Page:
The Indian Bollywood film industry, which has long been part of the cultural fabric of the movie-crazed country of 1.4 billion people, is facing its greatest crisis ever as streaming services and non-Hindi language competitors steal their luster. The South Asian giant produces an average of 1,600 films a year, more than any other country traditionally characterized by glitzy Bollywood, with fans worshiping movie stars as gods and crowds crowding premieres. But now cinemas have stalled even in Mumbai’s nerve center of Bollywood, with receipts plummeting since Covid restrictions were lifted.
“This is the worst crisis ever,” experienced Mumbai theater owner Manoj Desai told AFP. Some screenings were canceled because the “audience wasn’t there”.
The usually profitable megastar Akshay Kumar had three back-to-back movies. Fellow A-lister Aamir Khan, the face of some of India’s most successful films, failed to entice audiences with the Forrest Gump remake Laal Singh Chaddha.
Of the more than 50 Bollywood films released in the past year — less than usual due to the pandemic — only a fifth have met or exceeded sales targets, Elara Capital media analyst Karan Taurani said. Before the pandemic, it was 50 percent.
In contrast, several Telugu-language aka Tollywood movies – a South Indian competitor to Hindi-language Bollywood – have risen to the top.
Embarrassingly, about half of the box office receipts for Hindi-language films from January 2021 to August this year were called southern offerings, Soumya Kanti Ghosh, the chief economic adviser to the State Bank of India, said in a recent report.
“Bollywood, after decades of storytelling… It seems to be at a turning point, unlike any other disruption it has experienced before,” Ghosh wrote.
‘Out of range’
Bollywood, like other film industries, has been hit by the rise of streaming, which started before the pandemic but took off when millions of Indians were forced inside.
About half of India’s population has access to the internet and streaming services, including international players such as Netflix, Amazon Prime and Disney+ Hotstar, which have 96 million subscriptions, according to a government estimate.
Some of the films released during the Covid shutdown went straight to these platforms, while others hit small screens just weeks after their theater debut.
With monthly streaming subscriptions that are less than or comparable to the cost of a single ticket — 100-200 rupees ($1.20-$2.50) at single-screen movie theaters and higher at movie theaters — price-sensitive audiences avoided theaters, analysts said.
Times have been so tough that INOX and PVR, two of India’s largest multiplex operators, announced their merger in March to “create scale”.
Subscribers, meanwhile, were exposed to local and global streaming content, including movies in southern Telugu, Tamil, Malayalam and Kannada that already had legions of devoted local fans.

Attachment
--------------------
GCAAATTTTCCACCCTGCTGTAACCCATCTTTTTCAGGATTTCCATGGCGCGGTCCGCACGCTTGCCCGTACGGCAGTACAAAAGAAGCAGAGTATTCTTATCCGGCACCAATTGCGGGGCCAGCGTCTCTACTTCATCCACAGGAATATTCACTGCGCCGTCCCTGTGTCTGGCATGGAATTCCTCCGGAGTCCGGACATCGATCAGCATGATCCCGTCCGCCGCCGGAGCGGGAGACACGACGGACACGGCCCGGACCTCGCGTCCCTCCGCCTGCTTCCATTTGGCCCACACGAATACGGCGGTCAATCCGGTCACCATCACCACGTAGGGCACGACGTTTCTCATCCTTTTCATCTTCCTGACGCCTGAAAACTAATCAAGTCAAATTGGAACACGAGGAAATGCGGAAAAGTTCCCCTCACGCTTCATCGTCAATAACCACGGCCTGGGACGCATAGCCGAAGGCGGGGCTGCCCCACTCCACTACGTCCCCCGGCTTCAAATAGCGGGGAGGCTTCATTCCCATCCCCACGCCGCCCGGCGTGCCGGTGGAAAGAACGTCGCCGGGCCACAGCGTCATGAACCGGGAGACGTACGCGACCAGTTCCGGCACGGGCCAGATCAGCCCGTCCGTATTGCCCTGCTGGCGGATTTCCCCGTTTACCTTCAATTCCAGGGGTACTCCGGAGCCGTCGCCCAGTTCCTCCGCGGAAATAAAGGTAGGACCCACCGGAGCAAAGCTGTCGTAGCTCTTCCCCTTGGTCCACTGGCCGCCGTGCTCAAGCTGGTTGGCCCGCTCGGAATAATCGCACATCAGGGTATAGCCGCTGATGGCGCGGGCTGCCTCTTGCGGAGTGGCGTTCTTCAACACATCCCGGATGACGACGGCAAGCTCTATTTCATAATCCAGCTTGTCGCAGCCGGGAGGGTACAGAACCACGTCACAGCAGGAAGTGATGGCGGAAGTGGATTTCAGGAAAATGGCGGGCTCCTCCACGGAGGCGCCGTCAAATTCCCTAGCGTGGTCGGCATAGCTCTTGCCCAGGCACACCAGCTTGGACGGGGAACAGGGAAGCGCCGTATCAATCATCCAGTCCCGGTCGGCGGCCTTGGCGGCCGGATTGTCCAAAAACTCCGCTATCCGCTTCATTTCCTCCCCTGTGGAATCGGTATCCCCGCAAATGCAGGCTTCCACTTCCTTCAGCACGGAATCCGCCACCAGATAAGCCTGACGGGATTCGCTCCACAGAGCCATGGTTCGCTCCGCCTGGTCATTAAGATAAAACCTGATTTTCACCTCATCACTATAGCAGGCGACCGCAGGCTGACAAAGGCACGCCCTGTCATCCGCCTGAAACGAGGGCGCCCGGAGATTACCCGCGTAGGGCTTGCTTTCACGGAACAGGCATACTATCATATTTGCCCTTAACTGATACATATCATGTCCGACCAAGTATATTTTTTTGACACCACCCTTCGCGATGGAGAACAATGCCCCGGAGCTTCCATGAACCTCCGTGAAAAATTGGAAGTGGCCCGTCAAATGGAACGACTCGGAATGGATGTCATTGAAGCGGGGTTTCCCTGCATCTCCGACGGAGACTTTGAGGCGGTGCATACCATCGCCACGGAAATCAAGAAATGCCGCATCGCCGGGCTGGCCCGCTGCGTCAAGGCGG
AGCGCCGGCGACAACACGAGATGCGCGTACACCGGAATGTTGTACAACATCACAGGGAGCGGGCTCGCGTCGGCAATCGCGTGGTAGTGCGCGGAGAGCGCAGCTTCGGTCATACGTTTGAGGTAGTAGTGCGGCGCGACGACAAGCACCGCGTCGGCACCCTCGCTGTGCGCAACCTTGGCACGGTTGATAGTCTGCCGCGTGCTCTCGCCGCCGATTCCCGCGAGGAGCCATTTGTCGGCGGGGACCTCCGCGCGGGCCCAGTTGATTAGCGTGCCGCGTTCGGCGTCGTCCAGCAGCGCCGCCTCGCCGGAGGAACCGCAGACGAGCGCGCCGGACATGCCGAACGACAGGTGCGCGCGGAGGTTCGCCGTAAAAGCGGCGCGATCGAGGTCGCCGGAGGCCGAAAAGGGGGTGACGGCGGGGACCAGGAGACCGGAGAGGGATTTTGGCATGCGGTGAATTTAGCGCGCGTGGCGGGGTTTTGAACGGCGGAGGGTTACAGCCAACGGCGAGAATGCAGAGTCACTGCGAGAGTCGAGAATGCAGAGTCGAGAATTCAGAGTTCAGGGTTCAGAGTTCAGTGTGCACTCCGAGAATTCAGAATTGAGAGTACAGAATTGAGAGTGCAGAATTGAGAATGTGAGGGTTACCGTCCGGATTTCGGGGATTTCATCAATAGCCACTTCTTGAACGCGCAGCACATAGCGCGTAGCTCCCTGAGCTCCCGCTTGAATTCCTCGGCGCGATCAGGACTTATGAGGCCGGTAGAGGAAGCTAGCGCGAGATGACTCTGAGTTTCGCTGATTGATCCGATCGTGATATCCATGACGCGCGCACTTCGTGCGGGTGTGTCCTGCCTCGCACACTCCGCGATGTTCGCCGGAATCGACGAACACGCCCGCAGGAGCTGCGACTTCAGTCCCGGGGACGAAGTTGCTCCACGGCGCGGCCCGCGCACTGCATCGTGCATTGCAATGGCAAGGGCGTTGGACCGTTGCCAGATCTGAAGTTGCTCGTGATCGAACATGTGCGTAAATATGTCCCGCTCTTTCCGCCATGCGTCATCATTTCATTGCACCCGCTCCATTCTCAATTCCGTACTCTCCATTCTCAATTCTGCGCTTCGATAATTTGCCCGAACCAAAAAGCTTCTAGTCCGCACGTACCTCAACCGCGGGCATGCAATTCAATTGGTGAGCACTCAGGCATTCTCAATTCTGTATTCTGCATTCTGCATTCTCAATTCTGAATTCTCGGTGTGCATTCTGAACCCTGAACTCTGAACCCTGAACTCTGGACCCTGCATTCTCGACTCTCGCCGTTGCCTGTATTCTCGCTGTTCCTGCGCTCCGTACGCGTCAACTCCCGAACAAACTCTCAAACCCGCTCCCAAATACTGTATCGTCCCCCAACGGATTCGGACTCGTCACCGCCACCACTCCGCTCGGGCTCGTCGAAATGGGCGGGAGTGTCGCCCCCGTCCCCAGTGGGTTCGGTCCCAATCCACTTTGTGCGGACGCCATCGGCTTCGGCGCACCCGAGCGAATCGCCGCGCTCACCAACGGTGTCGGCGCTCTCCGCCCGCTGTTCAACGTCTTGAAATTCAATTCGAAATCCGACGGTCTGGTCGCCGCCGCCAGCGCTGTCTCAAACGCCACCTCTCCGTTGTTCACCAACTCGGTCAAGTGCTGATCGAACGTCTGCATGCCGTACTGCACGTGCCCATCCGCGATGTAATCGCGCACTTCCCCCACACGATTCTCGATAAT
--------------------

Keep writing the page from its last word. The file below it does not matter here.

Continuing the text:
“Regional cinema didn’t travel beyond its borders. But now everyone was watching Malayalam cinema or Maharashtrian cinema and you realize…there are filmmakers who tell more interesting stories,” said film critic Raja Sen.
“Then they see a Hindi blockbuster come out with a star who is like a repeat of a story they’ve heard a million times, and they’re not so impressed anymore.”
Critics also accused Bollywood of making niche or elite films that don’t catch on in a country where 70 percent of the population lives outside the city.
Aamir Khan admitted during media interviews for Laal Singh Chaddha that Hindi filmmakers’ “choice of what’s relevant to them may not be as relevant to a wider audience.”
At the same time, Tollywood are mega smash hits Pushpa: the rise and RRR spotlighted the exploits of ordinary people while treating the audience to larger-than-life visual spectacles with catchy song and dance routines.
Formulas like this have long been a mainstay of Bollywood, but film critics say the southern challengers fared bigger and better.
“To get people to movie theaters, we need to create a storytelling experience that cannot be replicated at home,” said multi-theatre operator and trade analyst Akshaye Rathi.
“What we have to do is respect their time, money and effort. And when we do that, for a particular movie, they come out in huge numbers.”
Guaranteeing success at the box office by having a star as a lead was now no longer guaranteed, said Taurani, who described Bollywood’s recent struggles as “alarming”.
“I think of course the audience wants the star, but the audience wants the star to play a part in a movie with compelling content,” he added.
Kumar – nicknamed a “one-man industry” because he was so prolific – said he would go back to the drawing board.
“If my films don’t work, it’s our fault, it’s my fault. I have to make the changes, I have to understand what the public wants,” the Indian Express reported in August.
Bollywood’s suffering was compounded by repeated social media campaigns against certain films by Hindu right-wing people, including the Forrest Gump redo.
Most recently there were calls for new release Brahmastra are being boycotted because of star Ranbir Kapoor’s comments about eating beef several years ago. Cows are considered sacred by Hindus.
But while they created unwelcome noise, analysts say there appeared to be no material impact on returns at the box office. Brahmastra has indeed done well.
The real problem, moviegoers told AFP outside a cinema in Mumbai, was that many Bollywood films just weren’t good enough.
“The story has to be good (and) the content has to be good so people want to watch,” said college student Preeti Sawant, 22.
“So that’s why people don’t come to watch movies.”
(Except for the headline, this story has not been edited by NDTV staff and has been published from a syndicated feed.)